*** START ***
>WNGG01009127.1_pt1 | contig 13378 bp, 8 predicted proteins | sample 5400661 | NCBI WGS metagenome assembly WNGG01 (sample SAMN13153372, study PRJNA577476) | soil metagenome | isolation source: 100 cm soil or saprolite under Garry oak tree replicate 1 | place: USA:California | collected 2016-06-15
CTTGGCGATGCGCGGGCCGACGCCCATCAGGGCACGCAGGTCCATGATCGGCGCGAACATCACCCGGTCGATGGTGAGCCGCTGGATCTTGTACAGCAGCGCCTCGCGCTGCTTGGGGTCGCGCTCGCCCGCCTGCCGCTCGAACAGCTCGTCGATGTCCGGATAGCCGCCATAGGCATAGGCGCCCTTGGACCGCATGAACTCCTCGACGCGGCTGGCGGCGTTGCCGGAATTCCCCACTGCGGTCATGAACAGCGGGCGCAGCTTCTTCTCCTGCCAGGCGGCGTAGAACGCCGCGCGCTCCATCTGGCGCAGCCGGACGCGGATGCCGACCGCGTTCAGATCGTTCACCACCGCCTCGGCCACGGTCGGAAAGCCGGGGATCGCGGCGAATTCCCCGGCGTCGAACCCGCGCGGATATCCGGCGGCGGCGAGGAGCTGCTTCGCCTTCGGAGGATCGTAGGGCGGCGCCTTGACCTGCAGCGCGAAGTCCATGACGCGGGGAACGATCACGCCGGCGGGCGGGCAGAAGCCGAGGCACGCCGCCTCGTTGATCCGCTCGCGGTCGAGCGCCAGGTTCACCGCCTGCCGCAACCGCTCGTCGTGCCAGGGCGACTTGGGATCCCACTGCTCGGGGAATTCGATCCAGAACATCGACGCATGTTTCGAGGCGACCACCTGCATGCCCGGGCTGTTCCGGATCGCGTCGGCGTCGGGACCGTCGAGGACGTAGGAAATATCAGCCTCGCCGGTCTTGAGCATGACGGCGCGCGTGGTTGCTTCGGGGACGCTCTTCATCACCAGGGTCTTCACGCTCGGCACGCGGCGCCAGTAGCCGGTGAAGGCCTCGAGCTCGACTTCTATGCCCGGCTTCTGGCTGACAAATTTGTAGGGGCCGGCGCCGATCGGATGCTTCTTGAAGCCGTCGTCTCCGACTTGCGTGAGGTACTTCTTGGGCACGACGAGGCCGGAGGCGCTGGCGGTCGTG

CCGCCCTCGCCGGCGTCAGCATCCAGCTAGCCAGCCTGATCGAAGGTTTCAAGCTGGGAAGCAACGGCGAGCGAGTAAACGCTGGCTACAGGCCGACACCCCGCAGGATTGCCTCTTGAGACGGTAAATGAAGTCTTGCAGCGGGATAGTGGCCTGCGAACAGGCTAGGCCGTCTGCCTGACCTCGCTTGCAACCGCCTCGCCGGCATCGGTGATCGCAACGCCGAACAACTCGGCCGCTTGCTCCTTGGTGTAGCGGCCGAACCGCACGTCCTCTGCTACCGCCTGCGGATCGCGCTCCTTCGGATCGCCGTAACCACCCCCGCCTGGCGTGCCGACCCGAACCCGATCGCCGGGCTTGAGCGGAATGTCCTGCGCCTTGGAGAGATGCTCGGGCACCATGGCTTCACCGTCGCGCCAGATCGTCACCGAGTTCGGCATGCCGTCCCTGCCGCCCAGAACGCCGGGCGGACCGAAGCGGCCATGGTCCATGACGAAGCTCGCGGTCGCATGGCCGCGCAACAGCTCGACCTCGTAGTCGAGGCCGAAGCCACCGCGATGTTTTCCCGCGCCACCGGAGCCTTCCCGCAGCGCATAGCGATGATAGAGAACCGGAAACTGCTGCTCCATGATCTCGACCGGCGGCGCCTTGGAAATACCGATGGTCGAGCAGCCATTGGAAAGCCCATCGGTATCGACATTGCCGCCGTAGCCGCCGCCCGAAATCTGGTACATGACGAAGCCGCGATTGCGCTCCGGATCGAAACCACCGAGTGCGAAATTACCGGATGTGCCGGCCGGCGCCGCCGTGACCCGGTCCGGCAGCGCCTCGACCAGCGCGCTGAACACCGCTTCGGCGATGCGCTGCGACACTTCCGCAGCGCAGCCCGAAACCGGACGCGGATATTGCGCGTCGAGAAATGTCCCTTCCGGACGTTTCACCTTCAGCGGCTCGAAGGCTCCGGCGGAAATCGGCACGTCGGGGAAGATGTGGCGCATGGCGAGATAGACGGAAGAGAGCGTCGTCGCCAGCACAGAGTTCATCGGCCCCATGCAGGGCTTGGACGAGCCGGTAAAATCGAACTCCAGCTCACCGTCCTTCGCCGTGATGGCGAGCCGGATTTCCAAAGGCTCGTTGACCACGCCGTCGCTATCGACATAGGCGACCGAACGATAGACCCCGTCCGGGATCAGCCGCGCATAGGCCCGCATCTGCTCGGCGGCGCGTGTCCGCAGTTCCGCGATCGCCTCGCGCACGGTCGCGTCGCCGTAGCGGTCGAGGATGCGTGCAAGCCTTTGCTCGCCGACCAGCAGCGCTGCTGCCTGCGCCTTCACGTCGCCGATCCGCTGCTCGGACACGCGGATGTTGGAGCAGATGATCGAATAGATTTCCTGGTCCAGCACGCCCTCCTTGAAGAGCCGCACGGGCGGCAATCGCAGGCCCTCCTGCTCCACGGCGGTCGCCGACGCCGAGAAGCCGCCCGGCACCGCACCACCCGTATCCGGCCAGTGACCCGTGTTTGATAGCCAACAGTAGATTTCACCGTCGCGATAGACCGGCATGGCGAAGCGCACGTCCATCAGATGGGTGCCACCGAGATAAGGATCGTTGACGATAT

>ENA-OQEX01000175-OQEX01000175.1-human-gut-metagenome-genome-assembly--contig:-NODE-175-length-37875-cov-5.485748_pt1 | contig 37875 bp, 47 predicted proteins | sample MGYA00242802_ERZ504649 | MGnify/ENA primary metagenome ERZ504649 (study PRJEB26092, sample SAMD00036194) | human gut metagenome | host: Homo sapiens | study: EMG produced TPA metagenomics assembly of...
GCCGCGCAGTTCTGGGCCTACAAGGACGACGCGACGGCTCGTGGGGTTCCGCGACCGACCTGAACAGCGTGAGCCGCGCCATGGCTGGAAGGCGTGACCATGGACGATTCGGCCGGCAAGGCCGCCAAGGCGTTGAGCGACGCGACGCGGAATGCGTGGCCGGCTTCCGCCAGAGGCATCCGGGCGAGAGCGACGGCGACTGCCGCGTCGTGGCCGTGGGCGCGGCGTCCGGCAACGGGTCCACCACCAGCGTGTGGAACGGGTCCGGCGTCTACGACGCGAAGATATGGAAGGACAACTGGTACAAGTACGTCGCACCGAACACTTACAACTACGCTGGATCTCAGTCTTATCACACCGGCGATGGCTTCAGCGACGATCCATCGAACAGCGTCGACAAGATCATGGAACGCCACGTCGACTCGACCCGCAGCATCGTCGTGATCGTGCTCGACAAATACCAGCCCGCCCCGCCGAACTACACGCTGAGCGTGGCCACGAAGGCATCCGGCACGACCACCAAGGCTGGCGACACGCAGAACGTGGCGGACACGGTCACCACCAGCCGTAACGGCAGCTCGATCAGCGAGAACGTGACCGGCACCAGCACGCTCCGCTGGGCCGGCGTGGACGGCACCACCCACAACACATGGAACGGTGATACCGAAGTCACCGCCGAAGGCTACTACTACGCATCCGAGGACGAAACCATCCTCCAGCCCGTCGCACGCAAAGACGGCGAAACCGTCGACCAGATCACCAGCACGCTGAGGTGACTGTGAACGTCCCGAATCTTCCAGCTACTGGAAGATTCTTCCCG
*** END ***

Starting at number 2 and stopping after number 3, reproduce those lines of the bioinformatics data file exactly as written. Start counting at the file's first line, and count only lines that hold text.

CTTGGCGATGCGCGGGCCGACGCCCATCAGGGCACGCAGGTCCATGATCGGCGCGAACATCACCCGGTCGATGGTGAGCCGCTGGATCTTGTACAGCAGCGCCTCGCGCTGCTTGGGGTCGCGCTCGCCCGCCTGCCGCTCGAACAGCTCGTCGATGTCCGGATAGCCGCCATAGGCATAGGCGCCCTTGGACCGCATGAACTCCTCGACGCGGCTGGCGGCGTTGCCGGAATTCCCCACTGCGGTCATGAACAGCGGGCGCAGCTTCTTCTCCTGCCAGGCGGCGTAGAACGCCGCGCGCTCCATCTGGCGCAGCCGGACGCGGATGCCGACCGCGTTCAGATCGTTCACCACCGCCTCGGCCACGGTCGGAAAGCCGGGGATCGCGGCGAATTCCCCGGCGTCGAACCCGCGCGGATATCCGGCGGCGGCGAGGAGCTGCTTCGCCTTCGGAGGATCGTAGGGCGGCGCCTTGACCTGCAGCGCGAAGTCCATGACGCGGGGAACGATCACGCCGGCGGGCGGGCAGAAGCCGAGGCACGCCGCCTCGTTGATCCGCTCGCGGTCGAGCGCCAGGTTCACCGCCTGCCGCAACCGCTCGTCGTGCCAGGGCGACTTGGGATCCCACTGCTCGGGGAATTCGATCCAGAACATCGACGCATGTTTCGAGGCGACCACCTGCATGCCCGGGCTGTTCCGGATCGCGTCGGCGTCGGGACCGTCGAGGACGTAGGAAATATCAGCCTCGCCGGTCTTGAGCATGACGGCGCGCGTGGTTGCTTCGGGGACGCTCTTCATCACCAGGGTCTTCACGCTCGGCACGCGGCGCCAGTAGCCGGTGAAGGCCTCGAGCTCGACTTCTATGCCCGGCTTCTGGCTGACAAATTTGTAGGGGCCGGCGCCGATCGGATGCTTCTTGAAGCCGTCGTCTCCGACTTGCGTGAGGTACTTCTTGGGCACGACGAGGCCGGAGGCGCTGGCGGTCGTG

CCGCCCTCGCCGGCGTCAGCATCCAGCTAGCCAGCCTGATCGAAGGTTTCAAGCTGGGAAGCAACGGCGAGCGAGTAAACGCTGGCTACAGGCCGACACCCCGCAGGATTGCCTCTTGAGACGGTAAATGAAGTCTTGCAGCGGGATAGTGGCCTGCGAACAGGCTAGGCCGTCTGCCTGACCTCGCTTGCAACCGCCTCGCCGGCATCGGTGATCGCAACGCCGAACAACTCGGCCGCTTGCTCCTTGGTGTAGCGGCCGAACCGCACGTCCTCTGCTACCGCCTGCGGATCGCGCTCCTTCGGATCGCCGTAACCACCCCCGCCTGGCGTGCCGACCCGAACCCGATCGCCGGGCTTGAGCGGAATGTCCTGCGCCTTGGAGAGATGCTCGGGCACCATGGCTTCACCGTCGCGCCAGATCGTCACCGAGTTCGGCATGCCGTCCCTGCCGCCCAGAACGCCGGGCGGACCGAAGCGGCCATGGTCCATGACGAAGCTCGCGGTCGCATGGCCGCGCAACAGCTCGACCTCGTAGTCGAGGCCGAAGCCACCGCGATGTTTTCCCGCGCCACCGGAGCCTTCCCGCAGCGCATAGCGATGATAGAGAACCGGAAACTGCTGCTCCATGATCTCGACCGGCGGCGCCTTGGAAATACCGATGGTCGAGCAGCCATTGGAAAGCCCATCGGTATCGACATTGCCGCCGTAGCCGCCGCCCGAAATCTGGTACATGACGAAGCCGCGATTGCGCTCCGGATCGAAACCACCGAGTGCGAAATTACCGGATGTGCCGGCCGGCGCCGCCGTGACCCGGTCCGGCAGCGCCTCGACCAGCGCGCTGAACACCGCTTCGGCGATGCGCTGCGACACTTCCGCAGCGCAGCCCGAAACCGGACGCGGATATTGCGCGTCGAGAAATGTCCCTTCCGGACGTTTCACCTTCAGCGGCTCGAAGGCTCCGGCGGAAATCGGCACGTCGGGGAAGATGTGGCGCATGGCGAGATAGACGGAAGAGAGCGTCGTCGCCAGCACAGAGTTCATCGGCCCCATGCAGGGCTTGGACGAGCCGGTAAAATCGAACTCCAGCTCACCGTCCTTCGCCGTGATGGCGAGCCGGATTTCCAAAGGCTCGTTGACCACGCCGTCGCTATCGACATAGGCGACCGAACGATAGACCCCGTCCGGGATCAGCCGCGCATAGGCCCGCATCTGCTCGGCGGCGCGTGTCCGCAGTTCCGCGATCGCCTCGCGCACGGTCGCGTCGCCGTAGCGGTCGAGGATGCGTGCAAGCCTTTGCTCGCCGACCAGCAGCGCTGCTGCCTGCGCCTTCACGTCGCCGATCCGCTGCTCGGACACGCGGATGTTGGAGCAGATGATCGAATAGATTTCCTGGTCCAGCACGCCCTCCTTGAAGAGCCGCACGGGCGGCAATCGCAGGCCCTCCTGCTCCACGGCGGTCGCCGACGCCGAGAAGCCGCCCGGCACCGCACCACCCGTATCCGGCCAGTGACCCGTGTTTGATAGCCAACAGTAGATTTCACCGTCGCGATAGACCGGCATGGCGAAGCGCACGTCCATCAGATGGGTGCCACCGAGATAAGGATCGTTGACGATAT